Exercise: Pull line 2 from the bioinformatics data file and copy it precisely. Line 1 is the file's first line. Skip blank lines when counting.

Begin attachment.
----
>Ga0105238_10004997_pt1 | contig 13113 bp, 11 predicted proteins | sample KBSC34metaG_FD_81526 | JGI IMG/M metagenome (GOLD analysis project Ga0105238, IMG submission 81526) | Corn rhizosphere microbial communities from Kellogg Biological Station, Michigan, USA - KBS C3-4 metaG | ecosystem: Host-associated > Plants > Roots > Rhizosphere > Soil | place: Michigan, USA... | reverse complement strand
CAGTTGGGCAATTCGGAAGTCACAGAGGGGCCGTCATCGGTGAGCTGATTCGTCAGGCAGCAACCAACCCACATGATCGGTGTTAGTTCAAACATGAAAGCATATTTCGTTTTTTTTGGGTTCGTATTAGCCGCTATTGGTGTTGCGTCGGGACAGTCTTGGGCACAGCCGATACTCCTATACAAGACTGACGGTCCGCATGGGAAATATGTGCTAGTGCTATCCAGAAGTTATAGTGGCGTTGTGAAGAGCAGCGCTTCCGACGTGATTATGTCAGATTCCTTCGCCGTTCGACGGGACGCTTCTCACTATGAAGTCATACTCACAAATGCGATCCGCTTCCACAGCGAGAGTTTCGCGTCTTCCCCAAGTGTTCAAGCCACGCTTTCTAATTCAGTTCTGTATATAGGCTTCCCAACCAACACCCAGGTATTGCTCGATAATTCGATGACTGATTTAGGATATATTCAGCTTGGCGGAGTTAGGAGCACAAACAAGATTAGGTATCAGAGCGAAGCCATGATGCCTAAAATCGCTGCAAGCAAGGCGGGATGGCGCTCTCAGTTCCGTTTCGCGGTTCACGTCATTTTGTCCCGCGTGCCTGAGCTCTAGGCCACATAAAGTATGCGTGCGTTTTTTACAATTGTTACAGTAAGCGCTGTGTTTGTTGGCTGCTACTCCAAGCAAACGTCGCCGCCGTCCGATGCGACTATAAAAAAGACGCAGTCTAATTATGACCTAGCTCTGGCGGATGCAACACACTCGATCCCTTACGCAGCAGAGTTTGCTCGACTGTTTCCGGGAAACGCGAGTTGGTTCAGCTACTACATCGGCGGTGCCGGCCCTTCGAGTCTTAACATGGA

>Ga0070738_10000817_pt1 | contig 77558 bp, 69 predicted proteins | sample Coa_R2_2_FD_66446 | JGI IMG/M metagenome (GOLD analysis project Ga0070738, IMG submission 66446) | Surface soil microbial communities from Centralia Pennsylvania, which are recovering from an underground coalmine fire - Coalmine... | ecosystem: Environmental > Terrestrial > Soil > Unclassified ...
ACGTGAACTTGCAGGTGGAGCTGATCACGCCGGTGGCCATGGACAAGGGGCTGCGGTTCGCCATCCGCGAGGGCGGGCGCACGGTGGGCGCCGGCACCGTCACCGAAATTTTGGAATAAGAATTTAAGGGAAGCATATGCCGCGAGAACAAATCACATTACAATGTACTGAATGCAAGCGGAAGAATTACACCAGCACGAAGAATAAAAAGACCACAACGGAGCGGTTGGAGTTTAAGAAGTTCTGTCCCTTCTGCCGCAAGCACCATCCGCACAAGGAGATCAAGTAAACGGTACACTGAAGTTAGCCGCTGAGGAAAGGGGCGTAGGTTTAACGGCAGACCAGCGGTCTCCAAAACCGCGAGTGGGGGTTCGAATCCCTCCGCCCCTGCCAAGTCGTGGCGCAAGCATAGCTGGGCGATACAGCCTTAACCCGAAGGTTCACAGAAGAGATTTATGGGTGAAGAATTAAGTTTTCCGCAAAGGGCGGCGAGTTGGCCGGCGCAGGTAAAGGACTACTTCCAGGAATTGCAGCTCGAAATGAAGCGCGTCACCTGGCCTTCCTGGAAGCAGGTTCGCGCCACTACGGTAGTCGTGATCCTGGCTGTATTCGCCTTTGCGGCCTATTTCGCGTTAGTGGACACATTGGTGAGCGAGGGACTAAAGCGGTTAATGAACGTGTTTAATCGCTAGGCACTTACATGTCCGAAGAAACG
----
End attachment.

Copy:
CAGTTGGGCAATTCGGAAGTCACAGAGGGGCCGTCATCGGTGAGCTGATTCGTCAGGCAGCAACCAACCCACATGATCGGTGTTAGTTCAAACATGAAAGCATATTTCGTTTTTTTTGGGTTCGTATTAGCCGCTATTGGTGTTGCGTCGGGACAGTCTTGGGCACAGCCGATACTCCTATACAAGACTGACGGTCCGCATGGGAAATATGTGCTAGTGCTATCCAGAAGTTATAGTGGCGTTGTGAAGAGCAGCGCTTCCGACGTGATTATGTCAGATTCCTTCGCCGTTCGACGGGACGCTTCTCACTATGAAGTCATACTCACAAATGCGATCCGCTTCCACAGCGAGAGTTTCGCGTCTTCCCCAAGTGTTCAAGCCACGCTTTCTAATTCAGTTCTGTATATAGGCTTCCCAACCAACACCCAGGTATTGCTCGATAATTCGATGACTGATTTAGGATATATTCAGCTTGGCGGAGTTAGGAGCACAAACAAGATTAGGTATCAGAGCGAAGCCATGATGCCTAAAATCGCTGCAAGCAAGGCGGGATGGCGCTCTCAGTTCCGTTTCGCGGTTCACGTCATTTTGTCCCGCGTGCCTGAGCTCTAGGCCACATAAAGTATGCGTGCGTTTTTTACAATTGTTACAGTAAGCGCTGTGTTTGTTGGCTGCTACTCCAAGCAAACGTCGCCGCCGTCCGATGCGACTATAAAAAAGACGCAGTCTAATTATGACCTAGCTCTGGCGGATGCAACACACTCGATCCCTTACGCAGCAGAGTTTGCTCGACTGTTTCCGGGAAACGCGAGTTGGTTCAGCTACTACATCGGCGGTGCCGGCCCTTCGAGTCTTAACATGGA